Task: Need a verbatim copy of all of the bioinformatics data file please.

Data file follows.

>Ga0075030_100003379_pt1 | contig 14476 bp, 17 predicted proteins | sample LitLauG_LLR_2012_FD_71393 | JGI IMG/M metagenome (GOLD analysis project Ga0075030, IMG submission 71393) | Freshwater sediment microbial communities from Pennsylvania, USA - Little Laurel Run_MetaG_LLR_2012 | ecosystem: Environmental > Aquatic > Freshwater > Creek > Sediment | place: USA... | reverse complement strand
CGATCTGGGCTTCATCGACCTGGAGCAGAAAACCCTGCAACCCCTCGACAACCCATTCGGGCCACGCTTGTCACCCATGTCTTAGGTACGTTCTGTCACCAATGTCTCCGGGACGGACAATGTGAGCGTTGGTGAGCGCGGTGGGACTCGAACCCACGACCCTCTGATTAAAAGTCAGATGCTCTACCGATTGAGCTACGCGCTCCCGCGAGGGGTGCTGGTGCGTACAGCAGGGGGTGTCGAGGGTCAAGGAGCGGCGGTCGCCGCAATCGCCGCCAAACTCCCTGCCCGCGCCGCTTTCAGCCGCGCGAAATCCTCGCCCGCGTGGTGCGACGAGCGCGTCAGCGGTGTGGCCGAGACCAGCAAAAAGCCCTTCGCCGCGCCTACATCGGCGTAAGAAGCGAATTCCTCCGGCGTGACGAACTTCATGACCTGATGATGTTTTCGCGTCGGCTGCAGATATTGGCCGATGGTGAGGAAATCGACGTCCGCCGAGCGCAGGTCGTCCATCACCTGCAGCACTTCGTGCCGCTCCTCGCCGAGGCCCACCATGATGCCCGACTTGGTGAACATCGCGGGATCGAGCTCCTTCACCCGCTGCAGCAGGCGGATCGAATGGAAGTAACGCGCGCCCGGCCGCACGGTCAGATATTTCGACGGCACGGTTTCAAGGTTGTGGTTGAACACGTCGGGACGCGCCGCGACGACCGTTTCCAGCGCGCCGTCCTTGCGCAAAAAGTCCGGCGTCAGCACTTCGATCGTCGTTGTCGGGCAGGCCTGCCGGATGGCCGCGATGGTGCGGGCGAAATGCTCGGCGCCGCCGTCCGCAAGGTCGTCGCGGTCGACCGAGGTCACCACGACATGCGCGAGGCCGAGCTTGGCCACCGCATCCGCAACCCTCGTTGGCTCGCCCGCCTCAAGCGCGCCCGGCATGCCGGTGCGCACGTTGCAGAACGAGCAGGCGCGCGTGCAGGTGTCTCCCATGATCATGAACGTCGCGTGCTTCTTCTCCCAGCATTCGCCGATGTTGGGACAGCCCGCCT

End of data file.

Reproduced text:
>Ga0075030_100003379_pt1 | contig 14476 bp, 17 predicted proteins | sample LitLauG_LLR_2012_FD_71393 | JGI IMG/M metagenome (GOLD analysis project Ga0075030, IMG submission 71393) | Freshwater sediment microbial communities from Pennsylvania, USA - Little Laurel Run_MetaG_LLR_2012 | ecosystem: Environmental > Aquatic > Freshwater > Creek > Sediment | place: USA... | reverse complement strand
CGATCTGGGCTTCATCGACCTGGAGCAGAAAACCCTGCAACCCCTCGACAACCCATTCGGGCCACGCTTGTCACCCATGTCTTAGGTACGTTCTGTCACCAATGTCTCCGGGACGGACAATGTGAGCGTTGGTGAGCGCGGTGGGACTCGAACCCACGACCCTCTGATTAAAAGTCAGATGCTCTACCGATTGAGCTACGCGCTCCCGCGAGGGGTGCTGGTGCGTACAGCAGGGGGTGTCGAGGGTCAAGGAGCGGCGGTCGCCGCAATCGCCGCCAAACTCCCTGCCCGCGCCGCTTTCAGCCGCGCGAAATCCTCGCCCGCGTGGTGCGACGAGCGCGTCAGCGGTGTGGCCGAGACCAGCAAAAAGCCCTTCGCCGCGCCTACATCGGCGTAAGAAGCGAATTCCTCCGGCGTGACGAACTTCATGACCTGATGATGTTTTCGCGTCGGCTGCAGATATTGGCCGATGGTGAGGAAATCGACGTCCGCCGAGCGCAGGTCGTCCATCACCTGCAGCACTTCGTGCCGCTCCTCGCCGAGGCCCACCATGATGCCCGACTTGGTGAACATCGCGGGATCGAGCTCCTTCACCCGCTGCAGCAGGCGGATCGAATGGAAGTAACGCGCGCCCGGCCGCACGGTCAGATATTTCGACGGCACGGTTTCAAGGTTGTGGTTGAACACGTCGGGACGCGCCGCGACGACCGTTTCCAGCGCGCCGTCCTTGCGCAAAAAGTCCGGCGTCAGCACTTCGATCGTCGTTGTCGGGCAGGCCTGCCGGATGGCCGCGATGGTGCGGGCGAAATGCTCGGCGCCGCCGTCCGCAAGGTCGTCGCGGTCGACCGAGGTCACCACGACATGCGCGAGGCCGAGCTTGGCCACCGCATCCGCAACCCTCGTTGGCTCGCCCGCCTCAAGCGCGCCCGGCATGCCGGTGCGCACGTTGCAGAACGAGCAGGCGCGCGTGCAGGTGTCTCCCATGATCATGAACGTCGCGTGCTTCTTCTCCCAGCATTCGCCGATGTTGGGACAGCCCGCCT